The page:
Newsworthy finally turned, but Robbie had to send them away for a second time; they lined up okay now … apart from Ballyalton; fortunately Tom O’Brien managed to turn him around without too much fuss. It looked like they’d be off this time, until a couple at the end of the line decided to break rank. After a few moments, however, everything was sorted and then they were off and heading for the first fence; in rear were Midnight Shot and Flying Eagle. The commentator reported that the starting tape became wrapped around Richard Johnson’s neck initially!
Leading over the first were last year’s winner Ultragold, also Greybougg and Indian Temple; also prominent were Kilcrea Vale, Flying Angel and Rathlin Rose. The blinkered Flying Eagle didn’t live up to his name, catching is hind-legs in the fence and shooting Sean Bowen over his head as a result; the only one flying was his jockey!
This left 26 runners to head to the second fence, which they all cleared without incident. Greybougg and Ultragold spearheaded the field as they continued to The Chair. All of the horses cleared it but, as the competitors headed away from the fence, it soon became apparent that two jockeys had been unseated and were now lying on landing side; the departures were Newsworthy and Bigbadjohn. Bouvreuil made a bad mistake but survived. All three of the loose horses were okay and continued after the field.
With the field having already been reduced to 24, they galloped towards and over the water-jump before heading around the bottom bend and out into the country for the one and only time. Ultragold continued to dispute the lead with Greybougg, from Flying Angel, Minella On Line, Rathlin Rose, Eastlake, Kilcrea Vale, Indian Temple and Theatre Territory.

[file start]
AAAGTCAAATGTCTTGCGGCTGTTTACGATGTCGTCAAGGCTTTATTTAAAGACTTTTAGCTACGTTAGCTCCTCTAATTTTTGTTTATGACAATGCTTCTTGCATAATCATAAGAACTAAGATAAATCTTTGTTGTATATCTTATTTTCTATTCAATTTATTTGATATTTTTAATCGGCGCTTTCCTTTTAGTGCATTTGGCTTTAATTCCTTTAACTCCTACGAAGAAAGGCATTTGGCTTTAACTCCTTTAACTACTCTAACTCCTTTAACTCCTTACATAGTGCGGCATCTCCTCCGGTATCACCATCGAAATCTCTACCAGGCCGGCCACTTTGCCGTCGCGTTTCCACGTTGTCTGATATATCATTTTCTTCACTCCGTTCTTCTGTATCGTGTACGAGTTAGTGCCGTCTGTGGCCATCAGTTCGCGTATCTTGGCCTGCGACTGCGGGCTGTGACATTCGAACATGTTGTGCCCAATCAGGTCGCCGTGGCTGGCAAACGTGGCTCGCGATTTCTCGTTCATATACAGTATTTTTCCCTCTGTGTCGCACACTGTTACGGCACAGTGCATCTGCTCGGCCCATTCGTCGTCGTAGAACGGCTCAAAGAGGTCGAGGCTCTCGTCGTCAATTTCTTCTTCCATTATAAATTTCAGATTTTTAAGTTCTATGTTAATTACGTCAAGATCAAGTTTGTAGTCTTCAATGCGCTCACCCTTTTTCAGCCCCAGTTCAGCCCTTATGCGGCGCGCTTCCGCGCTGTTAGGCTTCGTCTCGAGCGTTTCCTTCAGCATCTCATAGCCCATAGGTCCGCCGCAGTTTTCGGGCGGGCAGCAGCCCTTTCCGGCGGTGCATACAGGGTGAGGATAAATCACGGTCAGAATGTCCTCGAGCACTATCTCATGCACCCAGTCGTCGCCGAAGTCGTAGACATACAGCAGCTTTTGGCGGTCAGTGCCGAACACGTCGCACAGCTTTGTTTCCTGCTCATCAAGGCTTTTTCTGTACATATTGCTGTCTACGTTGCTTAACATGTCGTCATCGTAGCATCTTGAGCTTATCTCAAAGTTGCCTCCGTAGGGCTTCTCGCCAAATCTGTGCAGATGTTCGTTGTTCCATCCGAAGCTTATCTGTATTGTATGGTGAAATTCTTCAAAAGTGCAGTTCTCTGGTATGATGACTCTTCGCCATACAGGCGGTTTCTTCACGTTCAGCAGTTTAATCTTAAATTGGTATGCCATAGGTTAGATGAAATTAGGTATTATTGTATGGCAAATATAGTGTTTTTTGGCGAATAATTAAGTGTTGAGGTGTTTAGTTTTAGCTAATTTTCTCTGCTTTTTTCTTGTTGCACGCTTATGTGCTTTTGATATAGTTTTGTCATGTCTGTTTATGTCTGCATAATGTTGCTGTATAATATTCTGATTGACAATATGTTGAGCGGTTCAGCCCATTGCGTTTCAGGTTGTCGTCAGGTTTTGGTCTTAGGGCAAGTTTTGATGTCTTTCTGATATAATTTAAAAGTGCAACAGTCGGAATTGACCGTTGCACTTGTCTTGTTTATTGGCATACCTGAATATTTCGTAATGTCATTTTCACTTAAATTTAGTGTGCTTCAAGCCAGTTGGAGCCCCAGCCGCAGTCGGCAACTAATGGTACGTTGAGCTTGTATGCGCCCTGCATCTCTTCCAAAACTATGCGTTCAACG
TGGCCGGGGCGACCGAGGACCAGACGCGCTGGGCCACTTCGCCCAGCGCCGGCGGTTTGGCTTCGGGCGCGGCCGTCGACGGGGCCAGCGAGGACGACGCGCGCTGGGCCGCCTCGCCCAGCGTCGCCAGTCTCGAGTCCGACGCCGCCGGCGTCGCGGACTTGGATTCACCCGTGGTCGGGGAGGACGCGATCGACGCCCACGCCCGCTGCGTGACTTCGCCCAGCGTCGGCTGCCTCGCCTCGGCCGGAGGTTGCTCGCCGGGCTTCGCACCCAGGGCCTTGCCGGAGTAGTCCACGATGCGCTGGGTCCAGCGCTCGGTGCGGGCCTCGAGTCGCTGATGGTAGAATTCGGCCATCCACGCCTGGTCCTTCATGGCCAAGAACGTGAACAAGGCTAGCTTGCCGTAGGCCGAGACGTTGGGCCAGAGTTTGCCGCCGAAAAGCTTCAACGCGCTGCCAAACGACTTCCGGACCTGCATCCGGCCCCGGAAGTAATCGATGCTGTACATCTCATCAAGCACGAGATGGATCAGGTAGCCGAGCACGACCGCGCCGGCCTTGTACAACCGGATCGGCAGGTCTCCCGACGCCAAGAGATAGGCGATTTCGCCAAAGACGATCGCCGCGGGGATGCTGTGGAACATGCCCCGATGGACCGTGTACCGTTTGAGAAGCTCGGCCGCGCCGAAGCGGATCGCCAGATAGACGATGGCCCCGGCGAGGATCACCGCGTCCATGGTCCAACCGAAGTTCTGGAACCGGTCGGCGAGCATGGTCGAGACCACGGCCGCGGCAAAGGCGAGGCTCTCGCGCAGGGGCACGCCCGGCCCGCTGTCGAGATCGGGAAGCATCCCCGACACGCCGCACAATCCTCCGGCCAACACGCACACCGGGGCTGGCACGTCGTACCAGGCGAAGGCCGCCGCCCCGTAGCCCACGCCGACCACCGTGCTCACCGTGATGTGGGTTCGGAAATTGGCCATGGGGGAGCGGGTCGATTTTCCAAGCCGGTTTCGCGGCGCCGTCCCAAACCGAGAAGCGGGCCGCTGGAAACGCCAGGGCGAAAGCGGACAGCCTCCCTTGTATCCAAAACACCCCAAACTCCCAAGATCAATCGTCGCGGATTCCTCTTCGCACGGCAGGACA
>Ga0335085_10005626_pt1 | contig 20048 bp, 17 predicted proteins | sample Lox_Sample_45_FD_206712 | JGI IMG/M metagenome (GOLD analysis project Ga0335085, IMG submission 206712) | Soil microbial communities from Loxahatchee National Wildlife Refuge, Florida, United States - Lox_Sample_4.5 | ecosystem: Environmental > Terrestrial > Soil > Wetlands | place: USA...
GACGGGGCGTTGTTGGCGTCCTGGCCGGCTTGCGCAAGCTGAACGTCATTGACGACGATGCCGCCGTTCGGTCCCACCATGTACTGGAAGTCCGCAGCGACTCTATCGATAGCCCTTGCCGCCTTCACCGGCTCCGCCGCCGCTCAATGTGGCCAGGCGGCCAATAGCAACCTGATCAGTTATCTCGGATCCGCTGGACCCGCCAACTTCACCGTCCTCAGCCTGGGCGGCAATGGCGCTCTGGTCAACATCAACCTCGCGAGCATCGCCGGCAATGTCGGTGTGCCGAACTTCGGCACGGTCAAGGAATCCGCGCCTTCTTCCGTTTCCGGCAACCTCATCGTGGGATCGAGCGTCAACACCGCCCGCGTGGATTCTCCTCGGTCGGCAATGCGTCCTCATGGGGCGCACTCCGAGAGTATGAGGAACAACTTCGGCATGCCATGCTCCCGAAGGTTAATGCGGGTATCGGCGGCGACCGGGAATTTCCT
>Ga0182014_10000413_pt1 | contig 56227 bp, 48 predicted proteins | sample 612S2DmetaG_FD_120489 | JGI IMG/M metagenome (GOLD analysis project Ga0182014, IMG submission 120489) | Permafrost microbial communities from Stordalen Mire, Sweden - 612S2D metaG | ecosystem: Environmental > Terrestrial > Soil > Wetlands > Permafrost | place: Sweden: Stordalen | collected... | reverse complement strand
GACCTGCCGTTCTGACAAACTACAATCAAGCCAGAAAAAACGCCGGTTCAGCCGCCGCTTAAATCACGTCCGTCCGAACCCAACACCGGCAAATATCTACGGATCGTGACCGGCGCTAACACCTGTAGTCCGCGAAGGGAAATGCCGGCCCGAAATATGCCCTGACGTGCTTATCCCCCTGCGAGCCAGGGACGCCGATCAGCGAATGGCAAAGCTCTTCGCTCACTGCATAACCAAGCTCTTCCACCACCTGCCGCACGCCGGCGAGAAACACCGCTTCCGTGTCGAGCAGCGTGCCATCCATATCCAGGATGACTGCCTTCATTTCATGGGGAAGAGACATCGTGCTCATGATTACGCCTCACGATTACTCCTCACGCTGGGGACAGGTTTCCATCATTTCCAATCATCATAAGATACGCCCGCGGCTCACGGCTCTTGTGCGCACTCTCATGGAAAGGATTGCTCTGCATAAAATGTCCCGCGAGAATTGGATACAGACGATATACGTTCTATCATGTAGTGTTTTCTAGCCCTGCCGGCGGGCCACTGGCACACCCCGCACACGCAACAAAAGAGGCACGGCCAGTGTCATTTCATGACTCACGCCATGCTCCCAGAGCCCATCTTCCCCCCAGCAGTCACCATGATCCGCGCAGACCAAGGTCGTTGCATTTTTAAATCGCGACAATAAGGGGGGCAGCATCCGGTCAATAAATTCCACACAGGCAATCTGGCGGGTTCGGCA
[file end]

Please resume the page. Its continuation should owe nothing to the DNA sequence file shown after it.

The runners fanned out as they crossed the Melling Road and journeyed to the fifth fence; the competitors cleared this without incident. Ultragold, Greybougg and Minella On Line continued at the head of affairs as they travelled to the next; the latter made an error here but survived. The current backmarker was Rogue Angel.
The next fence was the open-ditch; known as ‘Westhead’. Beau Bay hit this one and shot Will Kennedy over his head whilst travelling to the inside in mid-field. He hampered Polidam slightly, and also Midnight Shot. This left 23 runners to continue to the seventh fence, which they all cleared okay. Theatre Territory had improved into fourth position now; her pilot Sam Waley-Cohen.